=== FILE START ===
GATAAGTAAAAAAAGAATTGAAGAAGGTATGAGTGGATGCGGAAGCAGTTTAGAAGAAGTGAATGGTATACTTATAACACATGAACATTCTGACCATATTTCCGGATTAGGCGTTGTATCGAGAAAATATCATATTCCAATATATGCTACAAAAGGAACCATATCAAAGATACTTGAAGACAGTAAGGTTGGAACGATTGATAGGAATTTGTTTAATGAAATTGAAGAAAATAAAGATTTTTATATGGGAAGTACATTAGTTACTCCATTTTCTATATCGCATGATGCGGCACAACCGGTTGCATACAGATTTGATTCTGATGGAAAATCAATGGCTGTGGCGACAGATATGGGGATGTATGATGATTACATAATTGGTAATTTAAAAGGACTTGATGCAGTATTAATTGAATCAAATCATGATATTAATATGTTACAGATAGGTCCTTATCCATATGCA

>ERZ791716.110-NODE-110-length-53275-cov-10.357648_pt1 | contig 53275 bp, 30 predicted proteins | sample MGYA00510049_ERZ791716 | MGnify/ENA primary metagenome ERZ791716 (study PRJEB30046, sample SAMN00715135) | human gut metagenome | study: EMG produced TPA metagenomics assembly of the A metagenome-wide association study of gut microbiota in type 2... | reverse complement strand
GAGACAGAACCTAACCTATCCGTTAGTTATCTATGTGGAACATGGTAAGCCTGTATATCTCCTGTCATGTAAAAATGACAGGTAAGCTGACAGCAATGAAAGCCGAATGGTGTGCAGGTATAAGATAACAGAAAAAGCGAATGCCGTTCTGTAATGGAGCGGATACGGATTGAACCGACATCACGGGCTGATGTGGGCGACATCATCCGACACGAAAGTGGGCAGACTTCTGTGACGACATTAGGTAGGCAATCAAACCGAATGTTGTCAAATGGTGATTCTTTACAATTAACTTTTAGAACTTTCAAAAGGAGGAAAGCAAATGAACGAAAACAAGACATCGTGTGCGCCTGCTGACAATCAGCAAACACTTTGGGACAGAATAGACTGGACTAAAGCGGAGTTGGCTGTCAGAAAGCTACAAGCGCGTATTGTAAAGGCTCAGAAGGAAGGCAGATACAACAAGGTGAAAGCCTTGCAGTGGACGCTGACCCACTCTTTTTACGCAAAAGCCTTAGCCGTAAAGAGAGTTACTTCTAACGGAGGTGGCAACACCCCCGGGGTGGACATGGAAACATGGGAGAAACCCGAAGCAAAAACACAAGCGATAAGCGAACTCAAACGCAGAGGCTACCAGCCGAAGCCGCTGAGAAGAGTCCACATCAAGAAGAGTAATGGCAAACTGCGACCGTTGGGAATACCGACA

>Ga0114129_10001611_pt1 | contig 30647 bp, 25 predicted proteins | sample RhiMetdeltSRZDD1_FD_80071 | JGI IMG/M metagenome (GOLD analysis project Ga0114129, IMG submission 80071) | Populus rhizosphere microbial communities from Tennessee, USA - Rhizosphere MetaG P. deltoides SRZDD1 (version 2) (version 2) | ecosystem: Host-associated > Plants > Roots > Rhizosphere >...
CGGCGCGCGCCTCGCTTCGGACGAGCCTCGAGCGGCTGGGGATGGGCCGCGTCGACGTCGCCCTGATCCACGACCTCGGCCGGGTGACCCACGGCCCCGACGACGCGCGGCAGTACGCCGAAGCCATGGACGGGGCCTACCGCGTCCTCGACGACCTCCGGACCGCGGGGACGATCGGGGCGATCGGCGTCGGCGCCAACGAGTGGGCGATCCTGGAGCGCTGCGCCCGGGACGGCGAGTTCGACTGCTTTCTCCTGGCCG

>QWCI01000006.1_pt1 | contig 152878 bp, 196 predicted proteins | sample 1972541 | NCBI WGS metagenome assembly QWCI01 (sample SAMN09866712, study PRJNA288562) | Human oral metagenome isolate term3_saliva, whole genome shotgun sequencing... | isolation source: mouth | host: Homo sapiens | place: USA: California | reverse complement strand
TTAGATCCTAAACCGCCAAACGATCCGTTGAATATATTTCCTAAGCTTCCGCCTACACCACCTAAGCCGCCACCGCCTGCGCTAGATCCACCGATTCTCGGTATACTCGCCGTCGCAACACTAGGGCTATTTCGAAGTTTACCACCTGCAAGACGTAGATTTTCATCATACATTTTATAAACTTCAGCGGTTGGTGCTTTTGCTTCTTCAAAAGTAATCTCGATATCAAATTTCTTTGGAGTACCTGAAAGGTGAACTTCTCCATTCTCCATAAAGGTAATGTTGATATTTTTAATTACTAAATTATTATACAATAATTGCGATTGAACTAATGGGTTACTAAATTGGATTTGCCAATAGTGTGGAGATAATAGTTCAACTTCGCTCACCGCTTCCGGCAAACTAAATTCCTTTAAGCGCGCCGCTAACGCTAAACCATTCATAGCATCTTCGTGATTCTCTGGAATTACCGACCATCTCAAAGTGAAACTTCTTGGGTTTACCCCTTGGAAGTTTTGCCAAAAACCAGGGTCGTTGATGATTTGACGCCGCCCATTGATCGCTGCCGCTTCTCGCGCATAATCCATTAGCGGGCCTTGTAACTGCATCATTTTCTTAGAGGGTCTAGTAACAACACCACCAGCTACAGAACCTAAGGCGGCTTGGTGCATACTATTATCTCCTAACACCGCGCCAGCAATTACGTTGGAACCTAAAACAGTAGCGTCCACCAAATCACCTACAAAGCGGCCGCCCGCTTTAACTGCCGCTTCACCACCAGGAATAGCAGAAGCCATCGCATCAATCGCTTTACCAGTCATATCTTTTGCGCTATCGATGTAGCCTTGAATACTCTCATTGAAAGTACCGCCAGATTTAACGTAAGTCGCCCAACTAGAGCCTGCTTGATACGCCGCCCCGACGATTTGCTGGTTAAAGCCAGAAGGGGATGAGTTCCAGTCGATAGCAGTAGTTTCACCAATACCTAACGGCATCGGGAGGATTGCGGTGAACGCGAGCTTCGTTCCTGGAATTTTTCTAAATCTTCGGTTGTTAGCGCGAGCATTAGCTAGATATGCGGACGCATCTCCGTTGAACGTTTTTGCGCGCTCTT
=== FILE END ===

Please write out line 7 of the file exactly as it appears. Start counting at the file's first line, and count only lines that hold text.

TTAGATCCTAAACCGCCAAACGATCCGTTGAATATATTTCCTAAGCTTCCGCCTACACCACCTAAGCCGCCACCGCCTGCGCTAGATCCACCGATTCTCGGTATACTCGCCGTCGCAACACTAGGGCTATTTCGAAGTTTACCACCTGCAAGACGTAGATTTTCATCATACATTTTATAAACTTCAGCGGTTGGTGCTTTTGCTTCTTCAAAAGTAATCTCGATATCAAATTTCTTTGGAGTACCTGAAAGGTGAACTTCTCCATTCTCCATAAAGGTAATGTTGATATTTTTAATTACTAAATTATTATACAATAATTGCGATTGAACTAATGGGTTACTAAATTGGATTTGCCAATAGTGTGGAGATAATAGTTCAACTTCGCTCACCGCTTCCGGCAAACTAAATTCCTTTAAGCGCGCCGCTAACGCTAAACCATTCATAGCATCTTCGTGATTCTCTGGAATTACCGACCATCTCAAAGTGAAACTTCTTGGGTTTACCCCTTGGAAGTTTTGCCAAAAACCAGGGTCGTTGATGATTTGACGCCGCCCATTGATCGCTGCCGCTTCTCGCGCATAATCCATTAGCGGGCCTTGTAACTGCATCATTTTCTTAGAGGGTCTAGTAACAACACCACCAGCTACAGAACCTAAGGCGGCTTGGTGCATACTATTATCTCCTAACACCGCGCCAGCAATTACGTTGGAACCTAAAACAGTAGCGTCCACCAAATCACCTACAAAGCGGCCGCCCGCTTTAACTGCCGCTTCACCACCAGGAATAGCAGAAGCCATCGCATCAATCGCTTTACCAGTCATATCTTTTGCGCTATCGATGTAGCCTTGAATACTCTCATTGAAAGTACCGCCAGATTTAACGTAAGTCGCCCAACTAGAGCCTGCTTGATACGCCGCCCCGACGATTTGCTGGTTAAAGCCAGAAGGGGATGAGTTCCAGTCGATAGCAGTAGTTTCACCAATACCTAACGGCATCGGGAGGATTGCGGTGAACGCGAGCTTCGTTCCTGGAATTTTTCTAAATCTTCGGTTGTTAGCGCGAGCATTAGCTAGATATGCGGACGCATCTCCGTTGAACGTTTTTGCGCGCTCTT